Liberia: Taylor, US envoy meet behind closed door - Reports

Monrovia, Liberia (PANA) - Liberian President Charles Taylor and US Ambassador John Blaney have held two hours of a closed-door meeting at the State House in Monrovia, media reports said Thursday.
The meeting comes in the wake of a recent diplomatic rift between Monrovia and Washington that has resulted in an exchange of claims and counter-claims against each other.

Of late the Taylor government has accused the US of being "over intrusive" into Liberia's domestic politics and of failing to help stop the rebel war in the north of the country.

After an anti-US demonstration by citizens of the western region to protest US policies towards Liberia, Taylor said he would himself lead another demonstration in two weeks to show resentment for the war, UN sanctions and US policies against Liberia.

Taylor's Press Secretary Varney Passewe told journalists the two men discussed issues bordering on human rights, sub-regional peace and security, the 2003 presidential election and ways of improving relations between the two states.

He said Taylor assured the government's preparedness to hold free and fair elections, and invited the US-based Carter Centre, the European Union (EU), the African Union (AU) and the Economic Community of West african States (ECOWAS) to monitor and participate in the electioneering process.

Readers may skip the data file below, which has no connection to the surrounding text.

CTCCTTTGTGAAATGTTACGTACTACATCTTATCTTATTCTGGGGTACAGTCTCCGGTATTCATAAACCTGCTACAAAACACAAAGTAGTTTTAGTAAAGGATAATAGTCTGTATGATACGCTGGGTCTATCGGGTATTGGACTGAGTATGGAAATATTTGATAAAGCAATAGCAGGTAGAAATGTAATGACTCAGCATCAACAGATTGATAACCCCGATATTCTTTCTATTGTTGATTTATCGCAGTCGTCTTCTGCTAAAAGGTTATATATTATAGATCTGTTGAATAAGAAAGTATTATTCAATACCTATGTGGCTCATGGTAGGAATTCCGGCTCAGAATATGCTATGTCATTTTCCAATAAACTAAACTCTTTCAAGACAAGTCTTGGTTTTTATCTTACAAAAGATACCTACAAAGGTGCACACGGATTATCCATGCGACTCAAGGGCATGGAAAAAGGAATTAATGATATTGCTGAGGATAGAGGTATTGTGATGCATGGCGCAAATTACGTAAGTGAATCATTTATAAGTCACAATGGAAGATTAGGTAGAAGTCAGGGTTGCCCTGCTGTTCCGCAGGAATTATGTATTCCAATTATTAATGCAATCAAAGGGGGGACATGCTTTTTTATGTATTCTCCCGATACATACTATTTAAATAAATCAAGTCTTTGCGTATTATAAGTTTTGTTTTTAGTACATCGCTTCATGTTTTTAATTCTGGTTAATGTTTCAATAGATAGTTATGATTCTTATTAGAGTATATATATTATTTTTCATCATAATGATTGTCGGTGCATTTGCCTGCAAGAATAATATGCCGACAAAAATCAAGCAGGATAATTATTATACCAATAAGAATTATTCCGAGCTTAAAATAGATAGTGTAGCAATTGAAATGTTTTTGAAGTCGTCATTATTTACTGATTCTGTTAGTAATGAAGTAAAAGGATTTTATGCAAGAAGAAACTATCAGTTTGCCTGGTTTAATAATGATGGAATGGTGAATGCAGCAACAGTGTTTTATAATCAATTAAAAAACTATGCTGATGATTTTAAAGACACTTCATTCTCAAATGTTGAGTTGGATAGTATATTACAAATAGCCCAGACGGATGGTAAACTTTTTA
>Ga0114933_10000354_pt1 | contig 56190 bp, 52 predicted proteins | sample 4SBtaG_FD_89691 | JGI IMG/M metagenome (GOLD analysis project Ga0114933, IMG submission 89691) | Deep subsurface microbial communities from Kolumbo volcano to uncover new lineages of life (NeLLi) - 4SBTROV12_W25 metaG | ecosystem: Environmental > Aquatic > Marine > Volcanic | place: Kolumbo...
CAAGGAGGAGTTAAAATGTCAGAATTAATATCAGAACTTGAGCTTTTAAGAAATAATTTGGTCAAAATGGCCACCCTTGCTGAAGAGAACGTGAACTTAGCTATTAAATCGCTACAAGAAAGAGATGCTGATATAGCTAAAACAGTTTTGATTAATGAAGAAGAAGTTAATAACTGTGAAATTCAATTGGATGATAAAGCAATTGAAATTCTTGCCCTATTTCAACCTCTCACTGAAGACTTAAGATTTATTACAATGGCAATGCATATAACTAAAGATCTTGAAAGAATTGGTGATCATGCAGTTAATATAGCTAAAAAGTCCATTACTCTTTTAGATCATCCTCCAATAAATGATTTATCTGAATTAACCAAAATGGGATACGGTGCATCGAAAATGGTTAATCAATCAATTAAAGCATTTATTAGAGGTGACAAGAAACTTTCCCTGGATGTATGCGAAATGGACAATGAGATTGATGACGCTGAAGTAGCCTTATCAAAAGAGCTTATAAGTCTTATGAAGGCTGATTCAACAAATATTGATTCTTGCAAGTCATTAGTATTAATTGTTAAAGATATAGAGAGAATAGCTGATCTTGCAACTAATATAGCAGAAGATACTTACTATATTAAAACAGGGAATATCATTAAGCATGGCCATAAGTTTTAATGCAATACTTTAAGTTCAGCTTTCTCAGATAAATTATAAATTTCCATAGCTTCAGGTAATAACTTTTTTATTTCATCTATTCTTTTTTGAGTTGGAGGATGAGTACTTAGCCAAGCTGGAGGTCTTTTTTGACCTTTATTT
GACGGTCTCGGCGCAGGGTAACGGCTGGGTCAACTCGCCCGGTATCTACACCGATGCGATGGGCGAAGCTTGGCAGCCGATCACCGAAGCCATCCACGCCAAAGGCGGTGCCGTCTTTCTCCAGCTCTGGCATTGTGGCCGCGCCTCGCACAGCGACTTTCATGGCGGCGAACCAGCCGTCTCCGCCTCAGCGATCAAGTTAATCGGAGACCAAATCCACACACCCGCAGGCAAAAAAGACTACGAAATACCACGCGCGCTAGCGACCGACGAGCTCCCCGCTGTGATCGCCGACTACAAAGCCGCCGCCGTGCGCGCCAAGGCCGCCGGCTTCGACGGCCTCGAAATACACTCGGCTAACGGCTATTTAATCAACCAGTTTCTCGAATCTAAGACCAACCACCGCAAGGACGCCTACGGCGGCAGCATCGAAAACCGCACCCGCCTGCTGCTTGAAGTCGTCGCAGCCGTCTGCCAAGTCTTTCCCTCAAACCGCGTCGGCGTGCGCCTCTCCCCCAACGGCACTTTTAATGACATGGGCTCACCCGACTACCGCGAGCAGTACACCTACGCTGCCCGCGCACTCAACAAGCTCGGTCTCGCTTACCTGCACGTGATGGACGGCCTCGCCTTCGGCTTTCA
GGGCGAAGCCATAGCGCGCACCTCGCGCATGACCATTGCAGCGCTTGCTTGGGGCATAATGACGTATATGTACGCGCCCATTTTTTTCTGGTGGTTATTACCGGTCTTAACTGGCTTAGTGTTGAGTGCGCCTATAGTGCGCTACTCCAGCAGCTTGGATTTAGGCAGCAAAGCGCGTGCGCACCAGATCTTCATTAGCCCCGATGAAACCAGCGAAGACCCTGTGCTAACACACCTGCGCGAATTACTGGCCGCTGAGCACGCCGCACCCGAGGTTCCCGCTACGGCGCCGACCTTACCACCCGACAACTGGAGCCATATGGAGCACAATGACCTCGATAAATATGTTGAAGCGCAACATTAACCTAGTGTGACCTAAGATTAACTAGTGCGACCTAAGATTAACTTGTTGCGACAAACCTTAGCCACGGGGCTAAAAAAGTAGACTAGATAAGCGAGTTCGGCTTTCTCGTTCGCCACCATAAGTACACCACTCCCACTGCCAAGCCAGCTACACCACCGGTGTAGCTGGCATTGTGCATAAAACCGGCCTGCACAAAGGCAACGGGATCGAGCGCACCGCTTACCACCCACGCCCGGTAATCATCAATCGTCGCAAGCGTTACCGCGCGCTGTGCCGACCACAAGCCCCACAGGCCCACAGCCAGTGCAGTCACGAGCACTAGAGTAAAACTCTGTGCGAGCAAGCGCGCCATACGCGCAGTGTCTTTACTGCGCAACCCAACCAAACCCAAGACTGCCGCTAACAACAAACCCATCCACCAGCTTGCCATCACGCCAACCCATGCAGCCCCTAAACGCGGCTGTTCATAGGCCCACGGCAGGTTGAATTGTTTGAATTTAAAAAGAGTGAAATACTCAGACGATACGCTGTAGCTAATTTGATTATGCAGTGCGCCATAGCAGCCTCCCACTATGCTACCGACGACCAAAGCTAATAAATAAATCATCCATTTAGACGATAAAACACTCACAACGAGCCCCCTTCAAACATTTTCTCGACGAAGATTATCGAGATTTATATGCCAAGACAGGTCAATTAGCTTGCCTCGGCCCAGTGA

The US envoy had told a press conference in Monrovia the "necessary conditions" were not obtaining for the conduct of free and fair elections, and that Washington would not recognise the outcome of any "fraudulent" elections.

Passewe said that Taylor was also concerned about the statement of a senior US State Department official calling for his (Taylor's) "removal" and referring to the Liberian government as run by "gangsters."

Blaney responded by saying the statement of the US State Department official did not represent the views of the US government, the press secretary told the journalists.

Since Taylor came to power in 1997, relations between Liberia and the US, the West African state's oldest ally, have continued to take a nose dive due to the apparent hostile posture of the Taylor administration towards the US.

At least two US diplomats have been shot by Liberian security officers in yet unclear circumstances for which investigations were ordered but results are yet to be made public.


Pan African News Agency
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